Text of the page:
The next recommendations are to “Better Utilize and Expand On-Campus Counseling Resources,” and to “Improve Mental Health Crisis Response Infrastructure.” Last session Representative Garnet Coleman authored HB 3853 (85R) which would have ensured that every student in Texas would have access to a behavioral health professional at school. Unfortunately, this bill was left pending in the House Committee on Public Education. Additionally, Representative Garnet Coleman and Senator Sylvia Garcia (D-Houston) almost passed companion bills SB 196/HB1847 (85R) that would have required schools districts with over 10,000 students to notify parents if their child’s school did not have the equivalent of a full-time counselor. Regrettably, the Governor vetoed this bill.
The next recommendation is to “Expand Campus Crime Stoppers Programs.” Crime Stoppers is an effective program that Representative Garnet Coleman helped expand in 2015 by passing HB 3067 (84R), which allows counties of over 1 million people to provide four times as much money (from $25,000 to $100,000) to the program as they had previously allowed to do so.
As in the past, Representative Garnet Coleman will continue to work on these important issues and build upon laws he has already passed. He looks forward to working with the Governor next session on improving mental and behavioral health and keeping our schools safe.
Upcoming County Affairs Hearing
County Affairs Committee Hearing
Harte Research Institute for Gulf of Mexico Studies
at Texas A&M University Corpus Christi
6300 Ocean Drive, Corpus Christi, TX 78412
Room Number: HRI 127
Wednesday, June 6th, at 10am
- Examine how emergency response activities are organized, funded, and coordinated. Review the impact of natural disasters on county finances. Identify any deficiencies in authority for the most populous counties related to infrastructure planning, emergency response, and recovery. Explore ways to improve efficiencies and manage costs while protecting public safety. Additionally, study the relationship between the state, counties, non-governmental organizations, and churches in preparing for and responding to Hurricane Harvey and its aftermath, and determine if preparedness plans are adequate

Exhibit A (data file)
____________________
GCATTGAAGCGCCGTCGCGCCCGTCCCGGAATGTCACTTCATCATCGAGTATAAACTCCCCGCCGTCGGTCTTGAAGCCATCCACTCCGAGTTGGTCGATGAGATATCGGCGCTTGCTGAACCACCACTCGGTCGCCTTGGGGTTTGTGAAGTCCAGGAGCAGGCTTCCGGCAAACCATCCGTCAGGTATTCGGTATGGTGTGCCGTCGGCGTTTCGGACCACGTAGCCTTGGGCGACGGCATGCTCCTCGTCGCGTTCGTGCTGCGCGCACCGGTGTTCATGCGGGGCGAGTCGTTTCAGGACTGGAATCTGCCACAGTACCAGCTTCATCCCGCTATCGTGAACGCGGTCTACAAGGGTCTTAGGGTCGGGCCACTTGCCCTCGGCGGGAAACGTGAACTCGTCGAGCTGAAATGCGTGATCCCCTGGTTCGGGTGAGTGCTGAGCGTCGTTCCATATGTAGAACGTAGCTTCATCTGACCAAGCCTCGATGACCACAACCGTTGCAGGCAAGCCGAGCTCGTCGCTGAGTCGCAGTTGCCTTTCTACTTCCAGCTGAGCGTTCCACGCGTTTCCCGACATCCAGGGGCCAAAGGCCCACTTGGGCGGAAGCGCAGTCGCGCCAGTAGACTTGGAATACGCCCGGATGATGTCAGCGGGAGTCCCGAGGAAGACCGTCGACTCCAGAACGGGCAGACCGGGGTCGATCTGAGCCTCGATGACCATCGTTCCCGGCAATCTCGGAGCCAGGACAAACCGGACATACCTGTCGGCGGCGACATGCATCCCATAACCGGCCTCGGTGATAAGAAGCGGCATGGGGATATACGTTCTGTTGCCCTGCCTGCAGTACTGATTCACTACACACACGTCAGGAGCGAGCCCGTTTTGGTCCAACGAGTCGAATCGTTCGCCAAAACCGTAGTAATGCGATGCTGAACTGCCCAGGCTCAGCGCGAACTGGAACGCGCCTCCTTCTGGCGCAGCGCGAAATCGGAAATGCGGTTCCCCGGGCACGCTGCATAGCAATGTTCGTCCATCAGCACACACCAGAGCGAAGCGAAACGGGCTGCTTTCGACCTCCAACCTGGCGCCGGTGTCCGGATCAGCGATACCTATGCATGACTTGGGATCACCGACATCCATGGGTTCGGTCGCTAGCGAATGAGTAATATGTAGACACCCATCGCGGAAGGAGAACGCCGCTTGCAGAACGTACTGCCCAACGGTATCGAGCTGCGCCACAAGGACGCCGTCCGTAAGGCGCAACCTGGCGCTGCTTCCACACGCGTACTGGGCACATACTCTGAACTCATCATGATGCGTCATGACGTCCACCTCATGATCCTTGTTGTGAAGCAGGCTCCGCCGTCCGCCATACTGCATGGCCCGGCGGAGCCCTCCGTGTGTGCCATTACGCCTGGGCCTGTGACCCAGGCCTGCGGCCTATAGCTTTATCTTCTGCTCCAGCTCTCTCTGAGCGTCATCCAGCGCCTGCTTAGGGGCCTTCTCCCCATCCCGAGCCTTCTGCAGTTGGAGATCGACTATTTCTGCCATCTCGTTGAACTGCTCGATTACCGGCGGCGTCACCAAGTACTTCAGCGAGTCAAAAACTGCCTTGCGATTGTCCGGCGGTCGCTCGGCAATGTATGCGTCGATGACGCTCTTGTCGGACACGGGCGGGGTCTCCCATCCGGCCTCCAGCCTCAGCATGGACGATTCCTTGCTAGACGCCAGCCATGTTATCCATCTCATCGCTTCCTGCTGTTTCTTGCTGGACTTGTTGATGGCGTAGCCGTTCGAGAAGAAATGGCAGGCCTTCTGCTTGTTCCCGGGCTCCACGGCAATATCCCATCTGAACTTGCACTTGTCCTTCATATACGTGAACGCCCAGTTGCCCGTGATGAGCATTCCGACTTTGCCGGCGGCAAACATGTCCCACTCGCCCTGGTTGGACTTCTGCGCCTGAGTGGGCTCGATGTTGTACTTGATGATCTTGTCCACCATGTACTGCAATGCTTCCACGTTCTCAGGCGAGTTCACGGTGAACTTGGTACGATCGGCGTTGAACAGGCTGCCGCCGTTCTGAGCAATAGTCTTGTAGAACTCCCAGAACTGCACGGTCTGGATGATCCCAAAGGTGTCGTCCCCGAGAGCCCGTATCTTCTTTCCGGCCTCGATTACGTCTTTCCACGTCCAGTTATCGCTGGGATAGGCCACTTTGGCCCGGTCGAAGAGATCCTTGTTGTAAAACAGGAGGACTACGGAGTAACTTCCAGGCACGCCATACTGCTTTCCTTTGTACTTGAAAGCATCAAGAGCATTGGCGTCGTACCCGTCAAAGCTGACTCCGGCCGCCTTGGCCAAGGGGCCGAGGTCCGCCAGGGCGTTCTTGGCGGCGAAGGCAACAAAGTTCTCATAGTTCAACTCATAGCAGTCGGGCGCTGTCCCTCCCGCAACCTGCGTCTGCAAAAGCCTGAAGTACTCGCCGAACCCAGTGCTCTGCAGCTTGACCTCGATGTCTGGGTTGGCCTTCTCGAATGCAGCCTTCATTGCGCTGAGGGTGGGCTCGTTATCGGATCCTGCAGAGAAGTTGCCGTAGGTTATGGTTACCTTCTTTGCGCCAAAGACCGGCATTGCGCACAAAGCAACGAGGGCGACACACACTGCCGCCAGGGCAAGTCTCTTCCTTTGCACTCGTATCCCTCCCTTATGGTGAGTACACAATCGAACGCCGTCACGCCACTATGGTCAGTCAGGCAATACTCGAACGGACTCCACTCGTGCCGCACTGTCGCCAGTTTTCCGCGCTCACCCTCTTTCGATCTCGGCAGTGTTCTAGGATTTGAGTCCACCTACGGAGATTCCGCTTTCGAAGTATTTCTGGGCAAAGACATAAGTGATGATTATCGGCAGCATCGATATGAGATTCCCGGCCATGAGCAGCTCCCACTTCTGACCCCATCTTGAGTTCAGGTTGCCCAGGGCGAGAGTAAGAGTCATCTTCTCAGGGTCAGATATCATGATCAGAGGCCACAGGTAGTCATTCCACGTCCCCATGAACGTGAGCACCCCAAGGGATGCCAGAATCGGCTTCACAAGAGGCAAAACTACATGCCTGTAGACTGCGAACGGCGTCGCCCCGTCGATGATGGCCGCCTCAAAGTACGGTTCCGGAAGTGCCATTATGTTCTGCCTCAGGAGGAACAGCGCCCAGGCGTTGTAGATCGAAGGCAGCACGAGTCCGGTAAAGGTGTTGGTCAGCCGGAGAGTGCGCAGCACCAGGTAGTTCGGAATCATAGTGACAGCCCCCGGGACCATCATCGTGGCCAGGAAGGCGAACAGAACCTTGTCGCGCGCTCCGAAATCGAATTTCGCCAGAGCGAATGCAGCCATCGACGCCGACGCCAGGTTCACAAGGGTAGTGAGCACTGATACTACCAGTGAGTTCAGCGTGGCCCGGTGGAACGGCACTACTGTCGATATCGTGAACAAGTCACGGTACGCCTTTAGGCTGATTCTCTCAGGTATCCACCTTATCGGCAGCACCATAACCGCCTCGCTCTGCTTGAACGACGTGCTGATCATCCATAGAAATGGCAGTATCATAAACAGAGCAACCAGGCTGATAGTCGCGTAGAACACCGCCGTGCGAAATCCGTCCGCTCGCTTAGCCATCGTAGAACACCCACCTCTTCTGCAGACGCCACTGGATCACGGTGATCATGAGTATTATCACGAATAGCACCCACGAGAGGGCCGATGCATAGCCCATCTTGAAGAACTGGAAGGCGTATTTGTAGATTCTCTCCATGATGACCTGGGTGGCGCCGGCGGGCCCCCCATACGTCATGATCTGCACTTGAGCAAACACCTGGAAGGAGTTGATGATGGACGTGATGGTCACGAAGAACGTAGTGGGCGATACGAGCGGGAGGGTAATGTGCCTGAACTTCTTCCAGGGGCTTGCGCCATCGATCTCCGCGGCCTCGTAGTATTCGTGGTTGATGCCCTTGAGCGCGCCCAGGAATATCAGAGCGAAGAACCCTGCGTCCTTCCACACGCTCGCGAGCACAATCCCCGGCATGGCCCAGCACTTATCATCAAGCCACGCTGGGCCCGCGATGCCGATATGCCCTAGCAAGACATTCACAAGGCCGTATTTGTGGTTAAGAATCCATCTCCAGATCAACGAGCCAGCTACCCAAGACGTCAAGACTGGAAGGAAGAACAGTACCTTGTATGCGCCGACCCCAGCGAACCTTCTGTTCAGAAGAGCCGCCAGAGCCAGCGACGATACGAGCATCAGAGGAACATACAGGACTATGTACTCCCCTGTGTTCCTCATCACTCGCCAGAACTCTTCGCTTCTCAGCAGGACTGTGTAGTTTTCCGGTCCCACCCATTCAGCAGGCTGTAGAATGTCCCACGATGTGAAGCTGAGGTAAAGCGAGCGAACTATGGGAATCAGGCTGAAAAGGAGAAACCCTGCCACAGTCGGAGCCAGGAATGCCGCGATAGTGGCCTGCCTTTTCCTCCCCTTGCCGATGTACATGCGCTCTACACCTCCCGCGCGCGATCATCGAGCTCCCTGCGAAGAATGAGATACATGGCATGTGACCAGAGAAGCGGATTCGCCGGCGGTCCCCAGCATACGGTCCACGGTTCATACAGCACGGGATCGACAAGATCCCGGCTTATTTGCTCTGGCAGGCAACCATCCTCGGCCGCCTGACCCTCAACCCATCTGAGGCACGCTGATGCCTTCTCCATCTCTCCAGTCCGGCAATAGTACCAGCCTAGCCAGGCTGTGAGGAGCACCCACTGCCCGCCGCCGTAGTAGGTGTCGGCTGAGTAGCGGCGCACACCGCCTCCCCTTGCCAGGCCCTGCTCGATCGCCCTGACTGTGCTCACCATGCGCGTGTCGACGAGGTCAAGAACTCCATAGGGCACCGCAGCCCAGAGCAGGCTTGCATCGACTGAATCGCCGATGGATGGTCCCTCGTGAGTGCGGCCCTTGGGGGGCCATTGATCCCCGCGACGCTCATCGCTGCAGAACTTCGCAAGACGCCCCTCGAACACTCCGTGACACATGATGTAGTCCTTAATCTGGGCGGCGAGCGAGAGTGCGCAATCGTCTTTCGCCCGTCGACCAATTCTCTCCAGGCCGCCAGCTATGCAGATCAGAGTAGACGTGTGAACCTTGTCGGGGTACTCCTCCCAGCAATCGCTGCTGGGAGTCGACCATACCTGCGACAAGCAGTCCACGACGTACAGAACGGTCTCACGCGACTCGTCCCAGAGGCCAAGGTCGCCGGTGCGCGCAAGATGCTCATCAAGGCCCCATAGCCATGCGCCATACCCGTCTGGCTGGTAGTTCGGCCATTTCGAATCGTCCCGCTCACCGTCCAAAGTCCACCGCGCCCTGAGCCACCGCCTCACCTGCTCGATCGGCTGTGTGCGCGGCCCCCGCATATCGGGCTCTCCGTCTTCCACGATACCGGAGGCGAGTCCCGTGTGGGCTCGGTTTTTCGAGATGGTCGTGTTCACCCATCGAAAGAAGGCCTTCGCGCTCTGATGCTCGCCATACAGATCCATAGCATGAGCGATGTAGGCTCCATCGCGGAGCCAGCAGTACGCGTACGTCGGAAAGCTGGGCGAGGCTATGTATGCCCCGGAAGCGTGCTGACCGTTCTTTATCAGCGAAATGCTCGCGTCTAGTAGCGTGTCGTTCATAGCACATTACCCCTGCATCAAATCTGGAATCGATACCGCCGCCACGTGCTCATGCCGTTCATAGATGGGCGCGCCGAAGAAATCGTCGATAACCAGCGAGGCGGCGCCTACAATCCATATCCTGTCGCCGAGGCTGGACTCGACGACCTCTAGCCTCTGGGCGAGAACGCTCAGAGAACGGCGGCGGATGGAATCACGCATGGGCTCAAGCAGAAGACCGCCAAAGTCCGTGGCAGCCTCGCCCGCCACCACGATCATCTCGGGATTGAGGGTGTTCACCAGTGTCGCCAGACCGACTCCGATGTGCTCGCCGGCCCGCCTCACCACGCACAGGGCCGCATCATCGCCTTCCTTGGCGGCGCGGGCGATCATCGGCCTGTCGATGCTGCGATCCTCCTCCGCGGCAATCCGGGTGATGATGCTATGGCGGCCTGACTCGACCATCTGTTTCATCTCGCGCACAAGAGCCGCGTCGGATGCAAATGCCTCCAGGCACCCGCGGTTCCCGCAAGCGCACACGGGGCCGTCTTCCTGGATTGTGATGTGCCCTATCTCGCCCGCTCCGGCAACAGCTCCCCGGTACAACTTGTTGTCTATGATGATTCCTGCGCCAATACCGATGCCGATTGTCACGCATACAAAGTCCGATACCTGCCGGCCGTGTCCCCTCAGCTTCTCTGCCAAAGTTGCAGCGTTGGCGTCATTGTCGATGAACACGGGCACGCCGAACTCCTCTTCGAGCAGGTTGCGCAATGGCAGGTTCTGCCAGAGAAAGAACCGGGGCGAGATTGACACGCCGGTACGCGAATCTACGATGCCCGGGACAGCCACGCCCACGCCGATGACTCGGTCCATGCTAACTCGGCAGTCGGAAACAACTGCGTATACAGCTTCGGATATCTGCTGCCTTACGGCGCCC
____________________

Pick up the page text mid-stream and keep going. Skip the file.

- Evaluate whether counties have the necessary ordinance-making and enforcement authority to deal with flood risk in unincorporated rural and suburban areas of Texas. Additionally, examine whether counties have adequate resources and authority to ensure that new development in unincorporated areas is not susceptible to flooding.
BUY FLOOD INSURANCE
Hurricane season is already upon us as Tropical Storm Alberto hit the Gulf Coast last weekend. Now is the time to buy flood insurance through the National Flood Insurance Program (NFIP), if you have not already.
Furthermore, FEMA/NFIP will be holding 3 open houses this week in the Greater Houston Region.
NFIP Claims Open House La Marque
Galveston Extension Office
4102-B, Main St, Classroom 1
La Marque, TX 77568
NFIP Claims Open House Conroe TX
Lone Star Convention & Expo Center
9055 Airport Rd
Conroe, TX 77304
NFIP Claims Open House Cypress TX
Richard and Meg Weekley Community Center
8440 Greenhouse Rd
Cypress, TX 77433
Below is an article from the Washington Post outlining Virginia’s Medicaid expansion. In 2013, 2015, and 2017, I authored legislation that would have expanded Medicaid in Texas, similar to how Virginia just did it. If Virginia can do it, Texas can do it.
You can read below, or click here.
The Daily 202: Why Virginia’s Medicaid expansion is a big deal
THE BIG IDEA: As Joe Biden put it a little differently when Barack Obama signed the Affordable Care Act eight years ago, Virginia’s expansion of Medicaid on Wednesday is a big dang deal. And not just because 400,000 low-income citizens will now have access to government health insurance.